William L. Thomas

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William Thomas
Personal details
Born 1967 (age 49–50)
Uniontown, Pennsylvania, U.S.
Alma mater Washington and Jefferson

Temple University

William L. Thomas (born 1967) is a Circuit Judge for Florida's Eleventh Judicial Circuit and former nominee for United States District Judge for the United States District Court for the Southern District of Florida.


Thomas was raised by his mother who raised ten children on her own after his father's death in a car accident.[1]Thomas grew up with his family on welfare and living in housing projects in the small town of Republic, in Southwestern Pennsylvania.[1] The housing project (Dunlap Creek Village Projects) was located in a neighborhood marred by crime and violence.[citation needed] Thomas' mother emphasized sacrifice and education and helped instill in Thomas a strong desire to earn an education and realize his goals in life.[citation needed]

Thomas earned a Bachelor of Arts degree from Washington & Jefferson College in 1991 and a Juris Doctor from Temple University in 1994.[1] He became an assistant state public defender in Miami-Dade County in 1994 and was selected to become an assistant federal public defender in the Southern District of Florida in 1997 where he represented defendants in all types of complex cases (including drug conspiracy, Hobbs Act robbery and fraud) in federal court.

Judicial Service[edit]

In 2005, Thomas was elected to be a judge on the Miami-Dade Circuit Court, where he has presided over both civil cases (including complex medical malpractice, business litigation, tobacco litigation, eminent domain, wrongful death) and criminal cases (including death penalty, murder, robbery, rape).[2] In the 2011 Judicial Elections, despite other incumbent judges drawing opposition, Judge Thomas was re-elected without opposition.

District Court Nomination[edit]

On November 14, 2012, President Barack Obama nominated Thomas to a seat on the U.S. District Court for the Southern District of Florida[3] to replace U.S. District Judge Adalberto Jordan whose nomination to the U.S. Court of Appeals for the Eleventh Circuit was approved in February 2012.[4] Thomas is openly gay.[5] If confirmed, Thomas will be the first out gay African American man to serve as a federal judge.[2] On January 2, 2013, his nomination was returned to the President, due to the sine die adjournment of the Senate.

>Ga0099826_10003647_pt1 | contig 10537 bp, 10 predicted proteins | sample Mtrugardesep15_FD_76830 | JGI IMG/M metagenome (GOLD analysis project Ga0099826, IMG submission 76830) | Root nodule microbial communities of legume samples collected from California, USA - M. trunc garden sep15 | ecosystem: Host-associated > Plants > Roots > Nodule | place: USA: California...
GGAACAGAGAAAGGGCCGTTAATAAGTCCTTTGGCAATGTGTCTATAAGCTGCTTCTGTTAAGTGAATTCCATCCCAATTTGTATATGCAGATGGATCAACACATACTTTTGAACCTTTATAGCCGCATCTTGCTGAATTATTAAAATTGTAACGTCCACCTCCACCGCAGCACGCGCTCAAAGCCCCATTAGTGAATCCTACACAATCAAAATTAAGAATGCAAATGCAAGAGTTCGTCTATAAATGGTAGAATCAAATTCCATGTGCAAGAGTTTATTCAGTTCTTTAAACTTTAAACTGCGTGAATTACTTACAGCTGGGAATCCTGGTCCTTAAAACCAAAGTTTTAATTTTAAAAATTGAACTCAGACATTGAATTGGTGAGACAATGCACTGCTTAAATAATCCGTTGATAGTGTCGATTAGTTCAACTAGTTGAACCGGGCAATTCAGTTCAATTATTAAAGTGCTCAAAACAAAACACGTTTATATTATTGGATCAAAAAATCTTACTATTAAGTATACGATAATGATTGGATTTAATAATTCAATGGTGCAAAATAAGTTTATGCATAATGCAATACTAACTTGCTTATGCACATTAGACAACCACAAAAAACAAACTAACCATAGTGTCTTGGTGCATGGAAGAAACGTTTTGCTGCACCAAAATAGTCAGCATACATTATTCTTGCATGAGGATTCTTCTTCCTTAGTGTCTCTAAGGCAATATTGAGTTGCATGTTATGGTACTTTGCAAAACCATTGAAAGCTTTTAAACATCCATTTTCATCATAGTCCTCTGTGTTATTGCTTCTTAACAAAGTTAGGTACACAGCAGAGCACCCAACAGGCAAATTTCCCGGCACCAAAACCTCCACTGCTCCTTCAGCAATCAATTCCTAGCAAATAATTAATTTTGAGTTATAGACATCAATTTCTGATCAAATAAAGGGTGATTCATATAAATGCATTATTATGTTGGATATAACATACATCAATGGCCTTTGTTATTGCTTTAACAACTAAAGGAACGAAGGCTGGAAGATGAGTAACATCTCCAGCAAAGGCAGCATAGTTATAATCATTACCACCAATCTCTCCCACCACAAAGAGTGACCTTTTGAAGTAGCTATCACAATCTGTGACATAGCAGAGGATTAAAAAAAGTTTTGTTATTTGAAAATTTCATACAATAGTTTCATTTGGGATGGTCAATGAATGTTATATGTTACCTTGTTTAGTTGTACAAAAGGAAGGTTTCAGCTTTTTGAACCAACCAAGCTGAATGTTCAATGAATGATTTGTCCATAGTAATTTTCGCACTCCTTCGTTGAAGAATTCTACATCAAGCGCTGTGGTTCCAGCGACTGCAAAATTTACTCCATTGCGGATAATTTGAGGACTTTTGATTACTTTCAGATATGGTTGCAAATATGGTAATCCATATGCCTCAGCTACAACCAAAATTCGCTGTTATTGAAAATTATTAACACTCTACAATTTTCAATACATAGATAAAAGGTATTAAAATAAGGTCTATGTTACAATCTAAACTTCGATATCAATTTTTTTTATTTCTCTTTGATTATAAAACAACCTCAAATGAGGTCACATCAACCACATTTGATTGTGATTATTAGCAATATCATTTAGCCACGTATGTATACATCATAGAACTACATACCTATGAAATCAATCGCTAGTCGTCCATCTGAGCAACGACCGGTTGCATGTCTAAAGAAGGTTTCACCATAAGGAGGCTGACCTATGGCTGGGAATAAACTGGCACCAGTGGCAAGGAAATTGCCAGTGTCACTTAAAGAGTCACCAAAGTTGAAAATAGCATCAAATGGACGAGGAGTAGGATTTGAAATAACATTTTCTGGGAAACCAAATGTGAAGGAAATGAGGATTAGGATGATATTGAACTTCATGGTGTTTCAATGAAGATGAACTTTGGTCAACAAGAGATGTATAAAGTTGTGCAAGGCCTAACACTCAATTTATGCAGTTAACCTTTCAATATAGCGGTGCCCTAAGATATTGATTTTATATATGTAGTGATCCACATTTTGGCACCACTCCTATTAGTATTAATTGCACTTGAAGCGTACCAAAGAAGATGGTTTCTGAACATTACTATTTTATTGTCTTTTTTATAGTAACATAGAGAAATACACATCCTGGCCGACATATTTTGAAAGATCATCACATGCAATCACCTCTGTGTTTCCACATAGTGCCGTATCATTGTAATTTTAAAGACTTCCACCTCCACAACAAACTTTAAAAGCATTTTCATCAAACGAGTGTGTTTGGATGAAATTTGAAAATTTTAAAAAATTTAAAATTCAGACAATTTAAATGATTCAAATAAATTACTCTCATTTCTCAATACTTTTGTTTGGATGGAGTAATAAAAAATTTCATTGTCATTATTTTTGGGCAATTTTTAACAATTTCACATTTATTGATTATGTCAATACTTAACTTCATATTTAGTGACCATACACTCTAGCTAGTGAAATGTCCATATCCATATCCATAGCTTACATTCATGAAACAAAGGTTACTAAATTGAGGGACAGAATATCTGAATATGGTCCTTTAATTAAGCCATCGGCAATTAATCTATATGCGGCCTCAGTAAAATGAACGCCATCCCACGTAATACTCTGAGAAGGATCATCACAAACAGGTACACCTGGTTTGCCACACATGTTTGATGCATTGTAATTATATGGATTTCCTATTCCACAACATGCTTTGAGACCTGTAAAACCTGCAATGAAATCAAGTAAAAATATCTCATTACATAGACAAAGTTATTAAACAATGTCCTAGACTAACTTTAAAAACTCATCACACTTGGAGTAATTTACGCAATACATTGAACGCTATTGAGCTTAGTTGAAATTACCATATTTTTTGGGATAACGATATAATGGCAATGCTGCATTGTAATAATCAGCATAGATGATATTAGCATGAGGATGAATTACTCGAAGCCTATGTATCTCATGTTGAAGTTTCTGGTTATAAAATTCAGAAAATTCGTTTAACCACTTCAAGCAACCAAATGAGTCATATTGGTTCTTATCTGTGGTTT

On January 3, 2013, he was renominated to the same office. His nomination is currently pending before the Senate Judiciary Committee. On September 19, 2013, Senator Marco Rubio announced that he would not return his blue slip for Thomas, effectively preventing the possibility of a hearing or confirmation vote,[6] even though Rubio had suggested Thomas for the post in the first place.[7] Thomas' nomination was returned to the President due to the sine die adjournment of Congress on January 3, 2014. President Obama has decided not to submit Thomas' nomination a third time.[8]

See also[edit]


  1. ^ a b c "Alumnus Nominated to Federal District Court=". Washington & Jefferson College. November 30, 2012. Archived from the original on December 7, 2013. Retrieved February 20, 2015. 
  2. ^ a b Weaver, Jay; Rothaus, Steve (November 14, 2012). "Openly gay Miami-Dade Circuit Judge William L. Thomas nominated as federal judge". Miami Herald. Retrieved November 15, 2012. 
  3. ^ "President Obama Nominates Seven to the United States District Courts". WhiteHouse.gov. Retrieved November 15, 2012. 
  4. ^ Turner, Jim (November 14, 2012). "Obama Taps William L. Thomas for Federal Bench in South Florida". Sunshine State News. Retrieved November 15, 2012. 
  5. ^ "Openly Gay Miami-Dade Judge Nominated As Federal Judge". CBS Miami. November 14, 2012. Retrieved November 15, 2012. 
  6. ^ Alex Leary, Times Washington Bureau Chief View all Articles (2013-09-19). "Rubio releases hold on African-American judicial candidate but continues to block another | Tampa Bay Times". Tampabay.com. Retrieved 2013-12-05. 
  7. ^ "Rubio’s cravenness on proud display". www.msnbc.com. NBCUniversal Media LLC. 7 October 2013. Retrieved 17 January 2014. 
  8. ^ White House Gives Up On William Thomas, Gay Black Judicial Nominee Blocked By Marco Rubio

External links[edit]